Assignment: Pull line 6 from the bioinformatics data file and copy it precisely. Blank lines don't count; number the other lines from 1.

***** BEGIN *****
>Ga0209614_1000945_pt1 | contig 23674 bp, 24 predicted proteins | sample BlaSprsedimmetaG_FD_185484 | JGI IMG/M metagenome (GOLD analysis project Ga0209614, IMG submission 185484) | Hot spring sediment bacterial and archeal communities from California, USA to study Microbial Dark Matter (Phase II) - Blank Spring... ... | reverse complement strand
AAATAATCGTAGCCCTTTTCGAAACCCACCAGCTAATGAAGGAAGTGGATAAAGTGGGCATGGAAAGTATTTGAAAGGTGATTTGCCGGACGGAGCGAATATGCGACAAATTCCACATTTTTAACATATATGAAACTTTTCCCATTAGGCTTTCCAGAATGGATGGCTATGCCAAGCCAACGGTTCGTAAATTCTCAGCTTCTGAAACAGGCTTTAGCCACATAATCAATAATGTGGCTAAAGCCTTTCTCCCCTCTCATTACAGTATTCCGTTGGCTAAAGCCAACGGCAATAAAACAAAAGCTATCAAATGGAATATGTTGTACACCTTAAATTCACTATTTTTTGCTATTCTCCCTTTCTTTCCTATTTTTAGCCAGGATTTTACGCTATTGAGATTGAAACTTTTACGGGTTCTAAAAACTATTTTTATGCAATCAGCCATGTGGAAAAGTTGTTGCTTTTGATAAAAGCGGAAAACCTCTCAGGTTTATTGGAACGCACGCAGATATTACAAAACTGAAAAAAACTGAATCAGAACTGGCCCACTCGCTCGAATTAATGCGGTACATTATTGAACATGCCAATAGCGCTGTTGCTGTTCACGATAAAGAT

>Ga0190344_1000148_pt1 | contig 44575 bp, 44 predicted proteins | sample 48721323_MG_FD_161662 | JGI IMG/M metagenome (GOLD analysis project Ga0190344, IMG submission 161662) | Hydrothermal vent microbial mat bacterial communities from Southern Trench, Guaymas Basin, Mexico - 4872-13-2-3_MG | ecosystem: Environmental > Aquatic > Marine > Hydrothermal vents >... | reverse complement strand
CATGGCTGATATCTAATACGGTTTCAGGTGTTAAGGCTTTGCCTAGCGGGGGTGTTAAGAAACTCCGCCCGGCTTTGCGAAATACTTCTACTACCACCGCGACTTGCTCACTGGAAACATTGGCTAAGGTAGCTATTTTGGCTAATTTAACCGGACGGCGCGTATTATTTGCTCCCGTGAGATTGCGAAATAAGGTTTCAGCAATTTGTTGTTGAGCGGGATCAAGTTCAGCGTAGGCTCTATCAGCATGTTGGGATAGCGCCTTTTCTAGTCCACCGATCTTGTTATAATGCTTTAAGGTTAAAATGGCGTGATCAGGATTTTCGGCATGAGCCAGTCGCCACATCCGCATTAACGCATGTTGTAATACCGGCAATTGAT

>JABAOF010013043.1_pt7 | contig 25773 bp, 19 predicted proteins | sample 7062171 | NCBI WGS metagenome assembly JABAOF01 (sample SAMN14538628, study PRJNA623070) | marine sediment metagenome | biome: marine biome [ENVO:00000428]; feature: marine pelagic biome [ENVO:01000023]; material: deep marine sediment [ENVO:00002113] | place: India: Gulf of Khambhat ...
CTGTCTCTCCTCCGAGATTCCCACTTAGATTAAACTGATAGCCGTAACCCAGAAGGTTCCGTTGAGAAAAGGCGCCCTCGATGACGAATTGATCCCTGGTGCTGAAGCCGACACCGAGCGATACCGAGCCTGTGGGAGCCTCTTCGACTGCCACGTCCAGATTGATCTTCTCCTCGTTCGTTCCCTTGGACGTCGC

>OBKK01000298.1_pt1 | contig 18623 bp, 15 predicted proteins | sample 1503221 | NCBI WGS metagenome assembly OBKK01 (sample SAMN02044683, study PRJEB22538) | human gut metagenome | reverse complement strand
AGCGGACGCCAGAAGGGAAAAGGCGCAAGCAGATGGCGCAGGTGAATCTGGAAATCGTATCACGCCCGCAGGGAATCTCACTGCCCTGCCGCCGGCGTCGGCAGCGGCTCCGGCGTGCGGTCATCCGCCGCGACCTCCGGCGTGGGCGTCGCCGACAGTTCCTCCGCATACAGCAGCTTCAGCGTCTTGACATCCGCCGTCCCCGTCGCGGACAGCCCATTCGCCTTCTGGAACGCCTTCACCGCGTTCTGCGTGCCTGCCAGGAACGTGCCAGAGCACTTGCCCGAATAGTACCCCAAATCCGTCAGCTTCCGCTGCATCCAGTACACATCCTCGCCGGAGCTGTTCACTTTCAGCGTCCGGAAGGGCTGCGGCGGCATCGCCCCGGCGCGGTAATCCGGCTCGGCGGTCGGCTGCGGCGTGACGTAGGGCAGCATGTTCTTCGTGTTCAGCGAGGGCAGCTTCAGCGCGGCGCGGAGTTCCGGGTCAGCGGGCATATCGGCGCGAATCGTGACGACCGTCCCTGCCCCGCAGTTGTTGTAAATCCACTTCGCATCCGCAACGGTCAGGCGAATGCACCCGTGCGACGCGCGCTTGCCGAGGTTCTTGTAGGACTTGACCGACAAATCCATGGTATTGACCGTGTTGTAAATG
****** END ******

CTGTCTCTCCTCCGAGATTCCCACTTAGATTAAACTGATAGCCGTAACCCAGAAGGTTCCGTTGAGAAAAGGCGCCCTCGATGACGAATTGATCCCTGGTGCTGAAGCCGACACCGAGCGATACCGAGCCTGTGGGAGCCTCTTCGACTGCCACGTCCAGATTGATCTTCTCCTCGTTCGTTCCCTTGGACGTCGC